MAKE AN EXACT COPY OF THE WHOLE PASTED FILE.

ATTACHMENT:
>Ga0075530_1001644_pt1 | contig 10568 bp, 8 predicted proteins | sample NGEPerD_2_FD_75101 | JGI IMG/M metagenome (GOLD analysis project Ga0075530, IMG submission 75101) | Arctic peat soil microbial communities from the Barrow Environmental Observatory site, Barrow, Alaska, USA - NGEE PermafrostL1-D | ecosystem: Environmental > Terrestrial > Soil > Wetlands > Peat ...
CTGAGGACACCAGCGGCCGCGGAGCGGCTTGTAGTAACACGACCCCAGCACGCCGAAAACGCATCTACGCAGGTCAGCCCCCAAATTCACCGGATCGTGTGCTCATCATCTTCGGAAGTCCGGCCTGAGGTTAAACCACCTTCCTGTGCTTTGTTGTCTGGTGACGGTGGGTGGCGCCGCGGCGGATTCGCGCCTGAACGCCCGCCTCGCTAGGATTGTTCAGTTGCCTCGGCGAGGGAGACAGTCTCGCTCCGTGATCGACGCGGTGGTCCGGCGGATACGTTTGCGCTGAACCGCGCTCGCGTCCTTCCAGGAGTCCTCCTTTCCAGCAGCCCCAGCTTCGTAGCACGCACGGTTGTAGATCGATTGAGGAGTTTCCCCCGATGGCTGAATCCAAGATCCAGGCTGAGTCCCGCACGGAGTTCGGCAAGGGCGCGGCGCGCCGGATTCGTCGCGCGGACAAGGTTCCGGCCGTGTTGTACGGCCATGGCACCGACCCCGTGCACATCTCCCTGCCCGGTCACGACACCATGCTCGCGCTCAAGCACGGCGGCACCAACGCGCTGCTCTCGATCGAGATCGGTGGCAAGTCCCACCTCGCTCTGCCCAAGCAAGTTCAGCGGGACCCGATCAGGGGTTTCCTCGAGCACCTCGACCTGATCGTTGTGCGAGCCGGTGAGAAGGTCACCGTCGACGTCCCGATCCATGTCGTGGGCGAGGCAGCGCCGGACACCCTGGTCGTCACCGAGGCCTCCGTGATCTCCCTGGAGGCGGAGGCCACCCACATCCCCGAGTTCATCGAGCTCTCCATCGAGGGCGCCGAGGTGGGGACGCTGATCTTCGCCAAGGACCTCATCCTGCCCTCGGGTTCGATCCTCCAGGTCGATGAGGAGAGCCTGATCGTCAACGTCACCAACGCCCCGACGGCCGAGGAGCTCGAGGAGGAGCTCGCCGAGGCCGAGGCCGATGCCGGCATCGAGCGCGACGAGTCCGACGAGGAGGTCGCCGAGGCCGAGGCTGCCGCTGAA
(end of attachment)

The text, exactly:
>Ga0075530_1001644_pt1 | contig 10568 bp, 8 predicted proteins | sample NGEPerD_2_FD_75101 | JGI IMG/M metagenome (GOLD analysis project Ga0075530, IMG submission 75101) | Arctic peat soil microbial communities from the Barrow Environmental Observatory site, Barrow, Alaska, USA - NGEE PermafrostL1-D | ecosystem: Environmental > Terrestrial > Soil > Wetlands > Peat ...
CTGAGGACACCAGCGGCCGCGGAGCGGCTTGTAGTAACACGACCCCAGCACGCCGAAAACGCATCTACGCAGGTCAGCCCCCAAATTCACCGGATCGTGTGCTCATCATCTTCGGAAGTCCGGCCTGAGGTTAAACCACCTTCCTGTGCTTTGTTGTCTGGTGACGGTGGGTGGCGCCGCGGCGGATTCGCGCCTGAACGCCCGCCTCGCTAGGATTGTTCAGTTGCCTCGGCGAGGGAGACAGTCTCGCTCCGTGATCGACGCGGTGGTCCGGCGGATACGTTTGCGCTGAACCGCGCTCGCGTCCTTCCAGGAGTCCTCCTTTCCAGCAGCCCCAGCTTCGTAGCACGCACGGTTGTAGATCGATTGAGGAGTTTCCCCCGATGGCTGAATCCAAGATCCAGGCTGAGTCCCGCACGGAGTTCGGCAAGGGCGCGGCGCGCCGGATTCGTCGCGCGGACAAGGTTCCGGCCGTGTTGTACGGCCATGGCACCGACCCCGTGCACATCTCCCTGCCCGGTCACGACACCATGCTCGCGCTCAAGCACGGCGGCACCAACGCGCTGCTCTCGATCGAGATCGGTGGCAAGTCCCACCTCGCTCTGCCCAAGCAAGTTCAGCGGGACCCGATCAGGGGTTTCCTCGAGCACCTCGACCTGATCGTTGTGCGAGCCGGTGAGAAGGTCACCGTCGACGTCCCGATCCATGTCGTGGGCGAGGCAGCGCCGGACACCCTGGTCGTCACCGAGGCCTCCGTGATCTCCCTGGAGGCGGAGGCCACCCACATCCCCGAGTTCATCGAGCTCTCCATCGAGGGCGCCGAGGTGGGGACGCTGATCTTCGCCAAGGACCTCATCCTGCCCTCGGGTTCGATCCTCCAGGTCGATGAGGAGAGCCTGATCGTCAACGTCACCAACGCCCCGACGGCCGAGGAGCTCGAGGAGGAGCTCGCCGAGGCCGAGGCCGATGCCGGCATCGAGCGCGACGAGTCCGACGAGGAGGTCGCCGAGGCCGAGGCTGCCGCTGAA